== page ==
I hired a bulldozer to push the rig into place but, even then, in some areas, that was impossible.  So I began to buy great trucks of gravel, spreading it out with the bulldozer, hoping to make a roadbed solid enough for the rigs to maneuver on, but, as soon as the trucks drove onto it, the gravel just sunk into the muck and disappeared as though into a swamp.  Nothing had changed.  We had successfully drilled a number of piers around the perimeter of the mess, but there were several interior shafts to be drilled that seemed quite impossible for us to reach.  I had no idea what to do about this.  Fortunately this was a situation where Frank's engineering experience at Merritt Chapman & Scott finally kicked-in.  His first known contribution to the “engineering” of any of his projects:  he knew of a company in Chicago that would dig these piers by hand.  I waited impatiently to see how this seemingly impossible job could be performed.

A week or so later a couple of odd-looking trucks pulled up at the job site.  Then, as though part of a circus act, a half dozen midget Irish­men with muscles like Popeye’s piled out and stretched after their long ride out from Chicago.  They had been selected because they were small and strong; they had to dig a four or 5 foot diameter hole 30 feet deep or so.  Though small, they managed because they were very tough.  I had never encountered a rougher bunch before.

I supposed that being small and Irish in a rough neighborhood of Chicago might serve to toughen one up, unnatural selection dominating.  Over a period of a few weeks, while I watched and listened to them work, my English vocabulary becoming significantly enriched by their lilting Irish profanity which they didn’t seem to notice, but the young boy from the country did.  Their lunch breaks were wholly liquid, taken abundantly at the nearest bar.  I was told that they were paid very, very well and by the time the job was finished I was not at all surprised at this.  It was tough work.

The process is as simple as can be imagined. These small men, one at a time, using special shovels and picks with very short handles, simply dug a hole about 4 or 5ft. in diameter, just big enough for one small guy to work in. They spelled each other every half hour or so.  When they got down about 5ft. or so the wall of the hole was lined with vertical boards reinforced by strong horizontal metal hoops to prevent the earth from collapsing in on the digger as the hole expanded downwards.  A bucket hoist had been mounted over the hole on a tripod; they simply shoveled the dirt into that and then it was hoisted up by someone then on break from digging, and dumped out off to the side.  This bucket was also used to get the guys in and out of the hole as it got deeper; they simply climbed into it and were hoisted up or down.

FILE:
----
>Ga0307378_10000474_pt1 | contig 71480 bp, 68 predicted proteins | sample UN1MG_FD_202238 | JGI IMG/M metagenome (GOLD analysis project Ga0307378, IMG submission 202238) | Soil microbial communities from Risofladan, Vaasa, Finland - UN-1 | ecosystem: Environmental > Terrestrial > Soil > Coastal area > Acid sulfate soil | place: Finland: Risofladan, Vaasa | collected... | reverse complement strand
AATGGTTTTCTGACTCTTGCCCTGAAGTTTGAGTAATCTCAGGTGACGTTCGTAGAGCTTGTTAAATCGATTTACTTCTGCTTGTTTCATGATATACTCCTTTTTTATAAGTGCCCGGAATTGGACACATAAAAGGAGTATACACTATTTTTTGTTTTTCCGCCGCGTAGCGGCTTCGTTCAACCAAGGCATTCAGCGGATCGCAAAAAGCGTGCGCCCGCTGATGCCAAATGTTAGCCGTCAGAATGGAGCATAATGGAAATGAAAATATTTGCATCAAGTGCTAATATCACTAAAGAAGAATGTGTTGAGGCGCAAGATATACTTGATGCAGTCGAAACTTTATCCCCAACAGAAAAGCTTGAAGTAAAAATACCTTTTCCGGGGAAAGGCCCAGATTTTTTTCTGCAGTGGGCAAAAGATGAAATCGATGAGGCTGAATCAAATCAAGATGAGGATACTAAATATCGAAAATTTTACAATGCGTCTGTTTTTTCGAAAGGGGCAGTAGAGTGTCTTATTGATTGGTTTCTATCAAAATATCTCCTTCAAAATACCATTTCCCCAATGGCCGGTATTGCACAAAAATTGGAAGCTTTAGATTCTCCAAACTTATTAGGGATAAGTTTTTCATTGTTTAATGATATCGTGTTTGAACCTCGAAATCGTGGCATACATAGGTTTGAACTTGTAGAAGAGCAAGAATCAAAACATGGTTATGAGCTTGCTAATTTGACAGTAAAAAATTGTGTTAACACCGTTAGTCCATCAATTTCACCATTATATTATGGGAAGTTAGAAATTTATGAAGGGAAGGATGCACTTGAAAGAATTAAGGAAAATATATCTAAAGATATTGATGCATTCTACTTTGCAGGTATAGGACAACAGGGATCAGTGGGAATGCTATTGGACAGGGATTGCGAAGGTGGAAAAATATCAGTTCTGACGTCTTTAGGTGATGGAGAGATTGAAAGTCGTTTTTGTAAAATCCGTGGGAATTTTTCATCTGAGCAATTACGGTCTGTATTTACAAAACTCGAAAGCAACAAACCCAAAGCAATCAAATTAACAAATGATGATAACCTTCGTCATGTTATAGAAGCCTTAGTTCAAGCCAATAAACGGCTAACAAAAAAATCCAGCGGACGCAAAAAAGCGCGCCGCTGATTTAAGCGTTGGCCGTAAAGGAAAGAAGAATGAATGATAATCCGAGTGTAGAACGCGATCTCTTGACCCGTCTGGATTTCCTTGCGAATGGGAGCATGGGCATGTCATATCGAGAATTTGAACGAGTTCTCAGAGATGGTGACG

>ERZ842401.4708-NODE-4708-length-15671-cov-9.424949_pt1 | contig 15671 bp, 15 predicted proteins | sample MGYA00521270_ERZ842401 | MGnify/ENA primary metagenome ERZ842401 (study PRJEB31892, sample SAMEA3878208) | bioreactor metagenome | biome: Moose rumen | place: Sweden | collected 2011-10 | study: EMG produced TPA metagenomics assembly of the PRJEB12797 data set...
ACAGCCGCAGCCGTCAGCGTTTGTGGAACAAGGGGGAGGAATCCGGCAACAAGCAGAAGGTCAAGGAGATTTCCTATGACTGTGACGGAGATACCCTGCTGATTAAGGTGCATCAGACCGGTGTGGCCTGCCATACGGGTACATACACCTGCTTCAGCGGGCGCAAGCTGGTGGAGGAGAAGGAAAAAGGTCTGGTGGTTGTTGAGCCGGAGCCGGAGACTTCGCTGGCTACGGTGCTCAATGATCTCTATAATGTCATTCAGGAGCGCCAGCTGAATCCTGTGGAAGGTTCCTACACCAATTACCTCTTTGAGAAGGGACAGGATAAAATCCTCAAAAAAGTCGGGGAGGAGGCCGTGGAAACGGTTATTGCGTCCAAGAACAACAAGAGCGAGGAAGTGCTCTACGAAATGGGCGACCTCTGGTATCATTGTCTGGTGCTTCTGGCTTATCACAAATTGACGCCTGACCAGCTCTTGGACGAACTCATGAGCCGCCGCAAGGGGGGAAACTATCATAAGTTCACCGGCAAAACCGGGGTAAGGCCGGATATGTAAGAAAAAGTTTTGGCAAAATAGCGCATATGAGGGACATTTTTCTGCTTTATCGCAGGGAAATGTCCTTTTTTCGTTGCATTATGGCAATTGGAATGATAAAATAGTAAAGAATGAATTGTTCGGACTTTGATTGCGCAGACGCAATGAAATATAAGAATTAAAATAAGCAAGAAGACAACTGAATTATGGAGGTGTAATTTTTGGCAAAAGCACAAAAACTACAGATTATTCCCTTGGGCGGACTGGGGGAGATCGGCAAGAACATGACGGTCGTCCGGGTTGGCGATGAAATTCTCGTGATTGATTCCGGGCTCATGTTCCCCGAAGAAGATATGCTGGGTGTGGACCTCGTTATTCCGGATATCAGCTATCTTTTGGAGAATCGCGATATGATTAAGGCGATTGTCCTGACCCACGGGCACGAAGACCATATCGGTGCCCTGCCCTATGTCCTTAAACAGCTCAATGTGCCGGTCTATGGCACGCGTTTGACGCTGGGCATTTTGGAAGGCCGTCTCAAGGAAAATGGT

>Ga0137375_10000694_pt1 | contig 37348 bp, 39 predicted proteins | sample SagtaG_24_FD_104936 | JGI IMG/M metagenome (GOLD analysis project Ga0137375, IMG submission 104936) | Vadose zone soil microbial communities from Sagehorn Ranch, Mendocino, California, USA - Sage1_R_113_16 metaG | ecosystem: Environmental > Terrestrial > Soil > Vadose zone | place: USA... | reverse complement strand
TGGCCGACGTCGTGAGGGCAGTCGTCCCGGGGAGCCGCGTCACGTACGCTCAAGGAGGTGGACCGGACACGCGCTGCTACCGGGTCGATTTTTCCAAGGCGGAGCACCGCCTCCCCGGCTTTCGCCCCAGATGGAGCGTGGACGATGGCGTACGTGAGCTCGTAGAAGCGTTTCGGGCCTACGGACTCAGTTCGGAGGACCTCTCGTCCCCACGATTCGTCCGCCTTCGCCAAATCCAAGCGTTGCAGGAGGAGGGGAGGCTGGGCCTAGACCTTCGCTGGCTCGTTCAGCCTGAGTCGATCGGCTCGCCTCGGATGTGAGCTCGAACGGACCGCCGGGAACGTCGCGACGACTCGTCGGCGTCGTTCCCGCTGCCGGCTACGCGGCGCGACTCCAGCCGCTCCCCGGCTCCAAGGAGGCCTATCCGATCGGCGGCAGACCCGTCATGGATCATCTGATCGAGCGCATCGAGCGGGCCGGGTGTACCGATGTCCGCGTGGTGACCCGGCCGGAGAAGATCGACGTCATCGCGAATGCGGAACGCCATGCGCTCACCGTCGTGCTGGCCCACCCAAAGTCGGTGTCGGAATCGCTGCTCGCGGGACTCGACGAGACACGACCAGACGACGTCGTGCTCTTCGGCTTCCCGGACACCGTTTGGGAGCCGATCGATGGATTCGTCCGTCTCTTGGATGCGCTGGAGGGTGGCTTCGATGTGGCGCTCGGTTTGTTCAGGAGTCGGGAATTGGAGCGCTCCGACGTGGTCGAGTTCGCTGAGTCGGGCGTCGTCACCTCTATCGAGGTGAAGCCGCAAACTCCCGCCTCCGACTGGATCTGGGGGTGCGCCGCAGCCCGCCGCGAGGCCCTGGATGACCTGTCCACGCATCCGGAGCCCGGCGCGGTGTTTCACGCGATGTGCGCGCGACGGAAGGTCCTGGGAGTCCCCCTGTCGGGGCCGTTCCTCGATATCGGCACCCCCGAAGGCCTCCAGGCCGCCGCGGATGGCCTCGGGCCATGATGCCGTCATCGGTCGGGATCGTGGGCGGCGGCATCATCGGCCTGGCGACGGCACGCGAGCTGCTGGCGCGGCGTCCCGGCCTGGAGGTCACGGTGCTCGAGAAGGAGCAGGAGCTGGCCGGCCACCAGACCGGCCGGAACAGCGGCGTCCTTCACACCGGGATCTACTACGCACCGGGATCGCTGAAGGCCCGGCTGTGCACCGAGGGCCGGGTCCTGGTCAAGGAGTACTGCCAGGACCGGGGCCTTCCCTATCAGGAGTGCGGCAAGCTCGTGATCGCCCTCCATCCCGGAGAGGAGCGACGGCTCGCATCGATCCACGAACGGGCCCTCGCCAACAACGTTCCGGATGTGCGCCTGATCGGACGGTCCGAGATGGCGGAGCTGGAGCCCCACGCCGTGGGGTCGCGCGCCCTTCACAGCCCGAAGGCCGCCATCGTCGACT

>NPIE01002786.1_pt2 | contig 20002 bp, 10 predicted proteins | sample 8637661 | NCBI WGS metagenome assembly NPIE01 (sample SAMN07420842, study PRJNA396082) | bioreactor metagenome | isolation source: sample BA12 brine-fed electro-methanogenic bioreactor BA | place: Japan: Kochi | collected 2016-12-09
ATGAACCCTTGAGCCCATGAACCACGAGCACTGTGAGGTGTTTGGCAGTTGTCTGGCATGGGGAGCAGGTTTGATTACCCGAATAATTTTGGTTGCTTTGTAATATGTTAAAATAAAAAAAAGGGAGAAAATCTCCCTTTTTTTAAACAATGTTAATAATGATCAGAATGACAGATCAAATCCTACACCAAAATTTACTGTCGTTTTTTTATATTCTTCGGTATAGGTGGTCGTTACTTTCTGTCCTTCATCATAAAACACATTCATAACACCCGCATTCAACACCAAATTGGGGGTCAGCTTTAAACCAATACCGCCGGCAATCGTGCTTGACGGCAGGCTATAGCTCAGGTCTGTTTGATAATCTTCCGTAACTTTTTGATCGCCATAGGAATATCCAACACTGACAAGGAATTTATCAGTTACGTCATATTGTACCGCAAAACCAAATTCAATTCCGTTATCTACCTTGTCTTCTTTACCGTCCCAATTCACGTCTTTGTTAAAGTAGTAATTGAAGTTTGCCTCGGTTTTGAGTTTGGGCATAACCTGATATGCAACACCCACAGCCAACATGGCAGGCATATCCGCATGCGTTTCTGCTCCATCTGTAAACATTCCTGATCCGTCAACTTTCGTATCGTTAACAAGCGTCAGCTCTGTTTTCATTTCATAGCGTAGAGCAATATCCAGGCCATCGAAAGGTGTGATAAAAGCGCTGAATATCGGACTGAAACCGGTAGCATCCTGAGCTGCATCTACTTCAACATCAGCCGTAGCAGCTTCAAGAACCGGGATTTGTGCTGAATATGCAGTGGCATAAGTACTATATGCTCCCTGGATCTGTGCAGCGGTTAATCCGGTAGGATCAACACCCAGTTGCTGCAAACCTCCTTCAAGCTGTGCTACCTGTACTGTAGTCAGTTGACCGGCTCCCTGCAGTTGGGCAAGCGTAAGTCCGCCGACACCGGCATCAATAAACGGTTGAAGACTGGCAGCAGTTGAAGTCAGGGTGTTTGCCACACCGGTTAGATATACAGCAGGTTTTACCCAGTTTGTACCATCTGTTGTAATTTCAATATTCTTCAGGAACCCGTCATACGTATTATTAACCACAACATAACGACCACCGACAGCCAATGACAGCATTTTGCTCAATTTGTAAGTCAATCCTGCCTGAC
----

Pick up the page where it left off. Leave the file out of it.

Each time they achieved another 5 foot depth, more casing was installed, with more steel hoops, and so it went, down and down for about 30ft. This is a dirty, messy job:  After awhile when one gets below the water table, water pours through the casing boards from the sides of the hole. It is pumped out with a small pump at the bottom.  The men wore yellow rubber pants, boots, slickers and hats to keep most of the water off of them, but when they were twenty or 30ft. down it was like standing in a heavy rainstorm and digging mud.  They seemed used to it.  When a hole was finished, after only a few days, it was time for inspection:  Was the earth firm enough, or was it necessary to go farther down?  As it turned out, I was to be the inspector.

Though I was on pretty good terms with these toughs by this time, they seemed to rather enjoy the idea of the greenhorn going down into the hole.  Perhaps they thought I would just skip the trip down, pass on it, say nevermind, but, though I was nervous about going down to the bottom of this shaft, I thought I ought to make the try, kind of a rite of passage: all my credibility would be shot if I chickened-out at this point.  I was duly fitted with rain gear over my business suit and dutifully climbed into the bucket as I had seen them do many times before. They slowly let me down to the bottom of the hole, water pouring in on me from all sides.

Although I knew theoretically that it was safe, by the time I got 30ft. down, with the surface of my normal world was barely visible through the water drops pouring in on me.  I looked up, squinting my eyes against the water and saw the light of day, looking like a small circular full moon, 30ft. above me.  I didn’t dilly-dally around.  I stamped my foot a few times on the soil; it seemed solid to me.  I signaled to be hoisted up, quite aware if of how absolutely dependent I was on the boys doing so.  But the knowledge that I had to approve their paychecks gave me a certain confidence.  They might torture me a little bit by hoisting me very slowly on the way back up, and I would be soaked, but I would get out.